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AIDS. 1995 Aug;9(8):851-7.

The evolving molecular epidemiology of HIV-1 envelope subtypes in injecting drug users in Bangkok, Thailand: implications for HIV vaccine trials.

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Division of HIV/AIDS, Centers for Disease Control and Prevention, Atlanta, Georgia 30333, USA.



To genetically characterize HIV-1 strains in injecting drug users (IDU) in Bangkok, Thailand in 1994, and compare these with strains found earlier in Thai IDU; such information is essential for HIV-1 vaccine development and evaluation.


Peripheral blood mononuclear cells were collected from 84 IDU attending 14 drug treatment clinics in Bangkok in 1994. DNA was amplified using a nested polymerase chain reaction (PCR) procedure and sequenced directly (without cloning) from the PCR products. The V3 and flanking regions (345 nucleotides) of the env gene were analyzed using a neighbor-joining tree.


Only one (1%) strain was a typical subtype B virus, 69 (82%) were genetically distinct subtype B' viruses (Thai B), and 14 (17%) were subtype E strains (Thai A). Persons with recently acquired infection were more likely to have subtype E viruses (P < 0.001) than those in our 1991 survey, who were more likely to have subtype B' viruses. Pairwise intra-subtype differences within subtypes E and B' were 5.3 and 4.3%, respectively, compared with 3.4 and 3.5% among strains collected in 1991 in Thailand.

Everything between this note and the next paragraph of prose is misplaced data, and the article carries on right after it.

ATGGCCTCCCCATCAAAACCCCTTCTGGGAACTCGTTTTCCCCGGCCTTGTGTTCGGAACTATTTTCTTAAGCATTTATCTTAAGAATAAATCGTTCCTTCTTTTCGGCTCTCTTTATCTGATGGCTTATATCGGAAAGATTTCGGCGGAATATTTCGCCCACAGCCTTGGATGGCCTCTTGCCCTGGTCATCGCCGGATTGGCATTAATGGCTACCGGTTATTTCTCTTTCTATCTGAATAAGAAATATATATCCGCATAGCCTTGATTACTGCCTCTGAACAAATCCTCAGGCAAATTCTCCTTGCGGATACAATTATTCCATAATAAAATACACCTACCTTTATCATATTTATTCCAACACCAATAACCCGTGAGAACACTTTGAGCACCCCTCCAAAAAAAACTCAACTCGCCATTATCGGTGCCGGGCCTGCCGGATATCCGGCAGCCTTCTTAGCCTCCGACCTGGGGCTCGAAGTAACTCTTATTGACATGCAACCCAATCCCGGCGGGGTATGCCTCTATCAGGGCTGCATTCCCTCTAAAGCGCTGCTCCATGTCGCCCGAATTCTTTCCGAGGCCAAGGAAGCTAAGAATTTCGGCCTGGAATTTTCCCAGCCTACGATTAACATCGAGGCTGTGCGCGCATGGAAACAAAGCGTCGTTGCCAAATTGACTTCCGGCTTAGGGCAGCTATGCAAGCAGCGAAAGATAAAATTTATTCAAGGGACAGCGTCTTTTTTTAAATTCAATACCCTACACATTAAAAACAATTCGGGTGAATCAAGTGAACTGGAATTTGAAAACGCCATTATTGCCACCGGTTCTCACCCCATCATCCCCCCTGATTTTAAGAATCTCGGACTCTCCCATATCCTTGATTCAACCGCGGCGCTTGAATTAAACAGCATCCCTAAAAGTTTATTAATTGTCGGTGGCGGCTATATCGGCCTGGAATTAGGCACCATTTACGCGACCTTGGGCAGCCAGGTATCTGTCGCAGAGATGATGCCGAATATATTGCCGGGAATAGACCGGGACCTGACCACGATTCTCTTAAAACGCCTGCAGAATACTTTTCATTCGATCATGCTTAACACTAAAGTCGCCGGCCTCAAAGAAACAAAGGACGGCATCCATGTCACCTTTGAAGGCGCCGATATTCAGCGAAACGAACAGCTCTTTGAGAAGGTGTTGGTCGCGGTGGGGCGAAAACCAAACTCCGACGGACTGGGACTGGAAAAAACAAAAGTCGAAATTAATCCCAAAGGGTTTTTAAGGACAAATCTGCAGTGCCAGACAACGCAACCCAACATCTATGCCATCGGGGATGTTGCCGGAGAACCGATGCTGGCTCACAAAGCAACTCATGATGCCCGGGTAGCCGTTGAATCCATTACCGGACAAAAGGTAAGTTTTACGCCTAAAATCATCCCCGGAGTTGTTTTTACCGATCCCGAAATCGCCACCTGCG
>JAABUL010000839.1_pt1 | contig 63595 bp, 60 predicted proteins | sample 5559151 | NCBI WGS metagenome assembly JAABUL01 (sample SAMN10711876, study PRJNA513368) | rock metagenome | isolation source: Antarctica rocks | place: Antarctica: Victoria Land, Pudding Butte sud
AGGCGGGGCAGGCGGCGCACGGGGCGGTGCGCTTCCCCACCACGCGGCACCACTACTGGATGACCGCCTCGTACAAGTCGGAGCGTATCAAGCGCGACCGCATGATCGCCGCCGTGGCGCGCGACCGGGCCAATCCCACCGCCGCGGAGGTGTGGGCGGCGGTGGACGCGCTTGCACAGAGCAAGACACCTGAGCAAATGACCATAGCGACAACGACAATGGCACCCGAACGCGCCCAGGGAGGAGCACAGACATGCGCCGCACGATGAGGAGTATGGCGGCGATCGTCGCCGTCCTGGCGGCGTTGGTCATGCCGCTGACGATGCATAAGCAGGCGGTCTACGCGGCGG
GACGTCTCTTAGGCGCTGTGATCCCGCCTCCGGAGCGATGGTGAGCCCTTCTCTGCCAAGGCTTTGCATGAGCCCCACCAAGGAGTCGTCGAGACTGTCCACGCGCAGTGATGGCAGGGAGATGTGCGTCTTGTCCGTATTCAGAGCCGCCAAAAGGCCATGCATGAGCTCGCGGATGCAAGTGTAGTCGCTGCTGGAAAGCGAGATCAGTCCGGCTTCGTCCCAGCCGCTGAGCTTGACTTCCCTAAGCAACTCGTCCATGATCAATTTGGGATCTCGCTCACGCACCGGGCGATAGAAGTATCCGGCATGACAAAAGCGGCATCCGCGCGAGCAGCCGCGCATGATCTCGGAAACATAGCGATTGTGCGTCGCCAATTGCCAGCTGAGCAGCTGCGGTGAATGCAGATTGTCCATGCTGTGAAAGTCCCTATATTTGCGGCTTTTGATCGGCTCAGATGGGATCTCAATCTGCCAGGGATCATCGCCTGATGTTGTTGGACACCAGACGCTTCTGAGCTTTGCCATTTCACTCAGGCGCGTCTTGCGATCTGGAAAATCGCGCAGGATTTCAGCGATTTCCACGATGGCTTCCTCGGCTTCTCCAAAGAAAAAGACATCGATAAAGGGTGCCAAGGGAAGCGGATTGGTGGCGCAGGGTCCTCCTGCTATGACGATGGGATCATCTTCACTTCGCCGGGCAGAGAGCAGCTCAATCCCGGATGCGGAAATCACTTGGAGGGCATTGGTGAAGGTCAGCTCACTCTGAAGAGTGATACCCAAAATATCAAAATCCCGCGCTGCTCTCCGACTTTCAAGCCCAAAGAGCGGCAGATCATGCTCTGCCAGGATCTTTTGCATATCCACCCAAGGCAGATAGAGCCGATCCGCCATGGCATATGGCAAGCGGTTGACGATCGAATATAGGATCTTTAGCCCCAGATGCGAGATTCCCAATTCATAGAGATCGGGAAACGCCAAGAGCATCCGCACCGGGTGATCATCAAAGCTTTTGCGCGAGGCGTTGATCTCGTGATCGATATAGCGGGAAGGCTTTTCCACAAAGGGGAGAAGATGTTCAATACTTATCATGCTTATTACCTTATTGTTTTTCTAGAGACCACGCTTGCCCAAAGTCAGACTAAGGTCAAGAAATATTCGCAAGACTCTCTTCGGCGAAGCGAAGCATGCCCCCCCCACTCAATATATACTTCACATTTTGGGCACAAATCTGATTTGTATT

The genetic diversity within subtypes B' and E in Thailand and the proportion of new infections due to subtype E viruses among Bangkok IDU are increasing significantly. These data highlight the importance of monitoring the molecular epidemiology of HIV-1 in populations being considered for HIV-1 vaccine trials.

[Indexed for MEDLINE]

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